The Anglo-Ethiopian Society
Author - Bernard Lardner
This article tells of a year long Millennium project that was seen as an opportunity to give something back to those in Ethiopia who, on visits to the country, had always been unfailingly humorous, polite, and generous. The story of how it started is too long, suffice to say that after identifying a number of worthy projects with the Tigray Commission for Tourism and Culture it was decided to form a UK charity to restore the rock-hewn church at Eyesus Hintsa, in a beautiful river valley 64km south of Mekele, the capital of Tigray.
|Eyesus Hintsa, external view.|
Photo - © Bernard Lardner
The church (c.l4th century) is mysterious, atmospheric and decorated with elaborate Axumite carvings making it one of the finest, yet least visited of the Tigrayan churches. It dominates a sandstone outcrop overlooking a dramatically beautiful prehistoric volcanic river valley with spectacular wildlife. The journey to reach it is through a truly magical landscape and into an earlier time.
The project started with an archaeological team testing the age of the church and its platform. On the river terraces below the church they found, helped by local children, many stone tools and arrow heads ranging from about 30,000 to 3,000BC indicating the length of human occupation in this ancient place.
It was agreed that this was to be a grass roots project focussed on the local people. The first task was to hold a meeting, when the whole community was present at a religious festival, to elect a representative committee for each of the priests, women, youth, elders and local administration. This committee supervised the project together with the charity’s surveyor.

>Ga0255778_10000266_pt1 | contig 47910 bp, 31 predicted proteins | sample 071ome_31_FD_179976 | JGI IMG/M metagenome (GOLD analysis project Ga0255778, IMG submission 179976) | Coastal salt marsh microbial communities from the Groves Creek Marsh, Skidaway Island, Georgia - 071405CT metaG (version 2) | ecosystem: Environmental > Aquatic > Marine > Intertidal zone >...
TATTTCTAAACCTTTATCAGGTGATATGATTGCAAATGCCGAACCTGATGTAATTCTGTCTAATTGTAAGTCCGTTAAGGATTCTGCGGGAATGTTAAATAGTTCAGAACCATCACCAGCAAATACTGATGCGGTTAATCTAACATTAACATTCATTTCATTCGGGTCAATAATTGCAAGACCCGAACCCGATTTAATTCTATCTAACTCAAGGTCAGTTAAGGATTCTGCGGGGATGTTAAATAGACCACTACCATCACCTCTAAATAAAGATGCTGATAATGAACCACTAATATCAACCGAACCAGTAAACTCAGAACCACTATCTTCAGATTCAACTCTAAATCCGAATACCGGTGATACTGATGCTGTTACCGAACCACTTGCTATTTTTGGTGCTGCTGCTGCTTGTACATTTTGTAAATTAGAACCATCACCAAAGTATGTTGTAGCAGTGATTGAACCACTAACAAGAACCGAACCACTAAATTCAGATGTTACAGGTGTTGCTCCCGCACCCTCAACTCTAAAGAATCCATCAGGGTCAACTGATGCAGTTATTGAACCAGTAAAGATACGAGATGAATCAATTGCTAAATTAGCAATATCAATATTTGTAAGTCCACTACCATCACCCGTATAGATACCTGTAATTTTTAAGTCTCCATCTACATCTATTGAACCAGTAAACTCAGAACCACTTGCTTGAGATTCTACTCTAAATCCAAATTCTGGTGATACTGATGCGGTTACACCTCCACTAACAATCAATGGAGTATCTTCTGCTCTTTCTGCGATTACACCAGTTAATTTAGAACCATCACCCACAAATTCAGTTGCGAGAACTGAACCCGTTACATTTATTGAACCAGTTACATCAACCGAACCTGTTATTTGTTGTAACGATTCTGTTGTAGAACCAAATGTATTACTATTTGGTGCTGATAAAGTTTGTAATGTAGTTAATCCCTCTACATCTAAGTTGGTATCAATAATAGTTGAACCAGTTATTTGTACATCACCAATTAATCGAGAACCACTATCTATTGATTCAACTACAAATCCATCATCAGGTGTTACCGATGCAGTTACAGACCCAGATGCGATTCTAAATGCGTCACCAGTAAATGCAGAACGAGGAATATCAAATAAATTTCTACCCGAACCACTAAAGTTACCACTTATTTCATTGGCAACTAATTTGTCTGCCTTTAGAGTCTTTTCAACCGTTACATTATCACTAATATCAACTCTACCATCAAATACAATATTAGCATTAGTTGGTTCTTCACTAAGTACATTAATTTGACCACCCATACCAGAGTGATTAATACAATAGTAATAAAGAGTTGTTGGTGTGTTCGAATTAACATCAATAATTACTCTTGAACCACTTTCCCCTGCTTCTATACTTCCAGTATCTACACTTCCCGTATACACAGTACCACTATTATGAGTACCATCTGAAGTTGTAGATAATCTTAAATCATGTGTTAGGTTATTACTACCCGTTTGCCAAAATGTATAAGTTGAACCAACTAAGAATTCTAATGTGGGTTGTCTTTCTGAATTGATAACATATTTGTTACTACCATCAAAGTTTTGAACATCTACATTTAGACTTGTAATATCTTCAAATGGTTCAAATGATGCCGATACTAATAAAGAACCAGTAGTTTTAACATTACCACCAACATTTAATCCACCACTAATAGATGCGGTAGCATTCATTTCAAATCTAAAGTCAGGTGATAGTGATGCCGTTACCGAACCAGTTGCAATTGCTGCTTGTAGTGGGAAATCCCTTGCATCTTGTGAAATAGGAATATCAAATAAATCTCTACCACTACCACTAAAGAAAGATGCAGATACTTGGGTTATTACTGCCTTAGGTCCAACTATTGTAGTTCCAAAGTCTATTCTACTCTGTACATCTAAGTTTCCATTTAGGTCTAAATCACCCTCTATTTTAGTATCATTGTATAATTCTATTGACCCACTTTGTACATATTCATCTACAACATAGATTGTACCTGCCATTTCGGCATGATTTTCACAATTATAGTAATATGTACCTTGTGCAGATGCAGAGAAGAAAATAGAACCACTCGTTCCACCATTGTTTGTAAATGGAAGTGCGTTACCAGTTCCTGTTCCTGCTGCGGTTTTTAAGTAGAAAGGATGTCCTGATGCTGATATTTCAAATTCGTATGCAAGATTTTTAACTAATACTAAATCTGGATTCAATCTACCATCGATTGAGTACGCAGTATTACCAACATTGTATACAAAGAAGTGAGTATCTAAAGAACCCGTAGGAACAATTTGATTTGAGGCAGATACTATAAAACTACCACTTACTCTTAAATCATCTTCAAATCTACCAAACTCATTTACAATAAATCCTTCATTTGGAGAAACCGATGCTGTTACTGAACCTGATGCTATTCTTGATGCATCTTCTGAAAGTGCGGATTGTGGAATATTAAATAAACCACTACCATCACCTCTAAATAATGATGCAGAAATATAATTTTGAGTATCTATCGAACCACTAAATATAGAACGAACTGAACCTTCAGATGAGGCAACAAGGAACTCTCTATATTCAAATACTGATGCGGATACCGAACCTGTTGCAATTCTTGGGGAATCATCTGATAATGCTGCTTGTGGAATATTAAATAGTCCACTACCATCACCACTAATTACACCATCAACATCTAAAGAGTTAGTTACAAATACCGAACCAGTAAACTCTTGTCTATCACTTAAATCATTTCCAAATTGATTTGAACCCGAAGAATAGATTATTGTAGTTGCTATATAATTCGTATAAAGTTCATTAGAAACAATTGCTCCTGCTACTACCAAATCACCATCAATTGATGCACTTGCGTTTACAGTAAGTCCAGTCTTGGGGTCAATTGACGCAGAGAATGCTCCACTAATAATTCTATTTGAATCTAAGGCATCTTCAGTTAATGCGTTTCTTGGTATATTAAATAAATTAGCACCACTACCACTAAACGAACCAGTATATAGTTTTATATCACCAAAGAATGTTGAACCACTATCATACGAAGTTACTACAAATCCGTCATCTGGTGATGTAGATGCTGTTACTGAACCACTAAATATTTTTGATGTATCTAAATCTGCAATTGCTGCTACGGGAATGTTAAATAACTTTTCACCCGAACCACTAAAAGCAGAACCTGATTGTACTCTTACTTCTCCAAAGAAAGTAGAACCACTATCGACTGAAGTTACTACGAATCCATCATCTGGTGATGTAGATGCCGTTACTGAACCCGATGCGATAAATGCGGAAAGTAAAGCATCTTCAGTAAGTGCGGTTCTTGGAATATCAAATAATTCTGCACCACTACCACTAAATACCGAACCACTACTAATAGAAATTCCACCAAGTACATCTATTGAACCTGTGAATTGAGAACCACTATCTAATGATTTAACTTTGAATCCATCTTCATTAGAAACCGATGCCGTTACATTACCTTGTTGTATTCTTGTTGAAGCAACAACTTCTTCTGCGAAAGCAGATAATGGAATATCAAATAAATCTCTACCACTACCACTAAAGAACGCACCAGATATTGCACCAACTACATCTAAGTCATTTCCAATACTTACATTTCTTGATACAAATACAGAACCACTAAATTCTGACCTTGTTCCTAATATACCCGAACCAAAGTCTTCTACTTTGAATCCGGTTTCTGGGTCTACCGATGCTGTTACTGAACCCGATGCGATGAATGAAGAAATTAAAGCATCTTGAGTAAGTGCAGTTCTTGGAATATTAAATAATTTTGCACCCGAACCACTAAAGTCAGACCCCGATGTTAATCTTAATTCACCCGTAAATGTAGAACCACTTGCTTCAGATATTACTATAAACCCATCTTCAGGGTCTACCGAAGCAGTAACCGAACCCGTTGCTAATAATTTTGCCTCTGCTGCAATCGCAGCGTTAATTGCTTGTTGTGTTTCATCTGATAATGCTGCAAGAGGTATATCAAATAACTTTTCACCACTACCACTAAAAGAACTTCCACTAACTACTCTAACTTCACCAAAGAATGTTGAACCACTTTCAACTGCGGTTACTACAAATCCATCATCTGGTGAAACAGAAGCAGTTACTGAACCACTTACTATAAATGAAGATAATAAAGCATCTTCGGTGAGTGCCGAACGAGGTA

|Eyesus Hintsa, internal view.|
Photo - © Bernard Lardner
Altogether some 2,800 local people were involved — men, women and children. Sometimes there was hard physical work in harsh climatic conditions but it was undertaken with dignity and great good humour. In all, 6km of stone terracing was built to stop erosion and 5,000 drought resistant trees planted — half being fruit trees. Tree planting is a key objective of the Millennium committee. A water channel was built to a river 3 km distance bringing water in the long, dry season to a reservoir. The church, the focus of the project, had the hole in its roof repaired while wooden doors and windows were made to replace the old metal ones, the broken floor was improved, and the graves conserved. A museum, a replica of a traditional farmhouse, was built to hold the once scattered church treasures, including a bronze crown believed by the priests to have been a gift from King Lalibela in the 12th century. The opportunity was taken to build a community centre. Both were supplied with sustainable electricity using solar panels since there is no electric supply in the area.
The people of the valley put immense efforts into the project and it is hoped that travellers will take the chance of a day trip to see the cluster of rock churches that include Eyesus Hintsa. The tourist guidebooks have been notified to include it and signposts have been set up on the road from Mekele. Alternatively, stay longer (the next stage is to build a small lodge, with a veranda overlooking the valley, once the funds have been raised) and get to know the people by drinking tella (local beer) with them, and at night listen to the hyenas in the surrounding hills and see the majestic canopy of stars in the African night.
Further information on this charitable project can be seen on www.eyesushintsatrust.co.uk